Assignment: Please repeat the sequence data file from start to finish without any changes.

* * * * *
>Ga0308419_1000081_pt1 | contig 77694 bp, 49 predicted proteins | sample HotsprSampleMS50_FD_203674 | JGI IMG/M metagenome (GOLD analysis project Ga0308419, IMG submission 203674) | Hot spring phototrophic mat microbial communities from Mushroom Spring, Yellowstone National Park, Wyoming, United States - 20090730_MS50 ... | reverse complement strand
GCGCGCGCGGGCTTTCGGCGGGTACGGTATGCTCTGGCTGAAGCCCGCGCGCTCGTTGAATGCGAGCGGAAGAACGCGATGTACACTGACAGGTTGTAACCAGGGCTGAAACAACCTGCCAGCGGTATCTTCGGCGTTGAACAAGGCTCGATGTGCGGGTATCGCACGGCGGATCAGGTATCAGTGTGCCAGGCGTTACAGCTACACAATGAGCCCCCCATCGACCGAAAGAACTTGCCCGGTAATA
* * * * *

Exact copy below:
>Ga0308419_1000081_pt1 | contig 77694 bp, 49 predicted proteins | sample HotsprSampleMS50_FD_203674 | JGI IMG/M metagenome (GOLD analysis project Ga0308419, IMG submission 203674) | Hot spring phototrophic mat microbial communities from Mushroom Spring, Yellowstone National Park, Wyoming, United States - 20090730_MS50 ... | reverse complement strand
GCGCGCGCGGGCTTTCGGCGGGTACGGTATGCTCTGGCTGAAGCCCGCGCGCTCGTTGAATGCGAGCGGAAGAACGCGATGTACACTGACAGGTTGTAACCAGGGCTGAAACAACCTGCCAGCGGTATCTTCGGCGTTGAACAAGGCTCGATGTGCGGGTATCGCACGGCGGATCAGGTATCAGTGTGCCAGGCGTTACAGCTACACAATGAGCCCCCCATCGACCGAAAGAACTTGCCCGGTAATA